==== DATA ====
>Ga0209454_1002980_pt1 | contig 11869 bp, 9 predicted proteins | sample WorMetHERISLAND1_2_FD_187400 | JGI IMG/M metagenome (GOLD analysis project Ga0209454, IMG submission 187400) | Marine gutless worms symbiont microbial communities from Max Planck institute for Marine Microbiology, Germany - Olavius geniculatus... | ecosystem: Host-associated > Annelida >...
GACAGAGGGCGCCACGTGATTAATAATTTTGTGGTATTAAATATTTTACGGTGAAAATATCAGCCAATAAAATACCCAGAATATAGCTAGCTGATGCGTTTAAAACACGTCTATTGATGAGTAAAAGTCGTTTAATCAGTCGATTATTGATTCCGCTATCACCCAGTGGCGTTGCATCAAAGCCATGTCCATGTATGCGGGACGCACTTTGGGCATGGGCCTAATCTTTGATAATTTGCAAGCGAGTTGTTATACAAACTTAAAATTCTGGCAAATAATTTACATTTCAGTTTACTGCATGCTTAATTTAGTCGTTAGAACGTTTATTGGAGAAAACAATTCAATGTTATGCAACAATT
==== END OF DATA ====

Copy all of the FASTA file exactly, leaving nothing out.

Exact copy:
>Ga0209454_1002980_pt1 | contig 11869 bp, 9 predicted proteins | sample WorMetHERISLAND1_2_FD_187400 | JGI IMG/M metagenome (GOLD analysis project Ga0209454, IMG submission 187400) | Marine gutless worms symbiont microbial communities from Max Planck institute for Marine Microbiology, Germany - Olavius geniculatus... | ecosystem: Host-associated > Annelida >...
GACAGAGGGCGCCACGTGATTAATAATTTTGTGGTATTAAATATTTTACGGTGAAAATATCAGCCAATAAAATACCCAGAATATAGCTAGCTGATGCGTTTAAAACACGTCTATTGATGAGTAAAAGTCGTTTAATCAGTCGATTATTGATTCCGCTATCACCCAGTGGCGTTGCATCAAAGCCATGTCCATGTATGCGGGACGCACTTTGGGCATGGGCCTAATCTTTGATAATTTGCAAGCGAGTTGTTATACAAACTTAAAATTCTGGCAAATAATTTACATTTCAGTTTACTGCATGCTTAATTTAGTCGTTAGAACGTTTATTGGAGAAAACAATTCAATGTTATGCAACAATT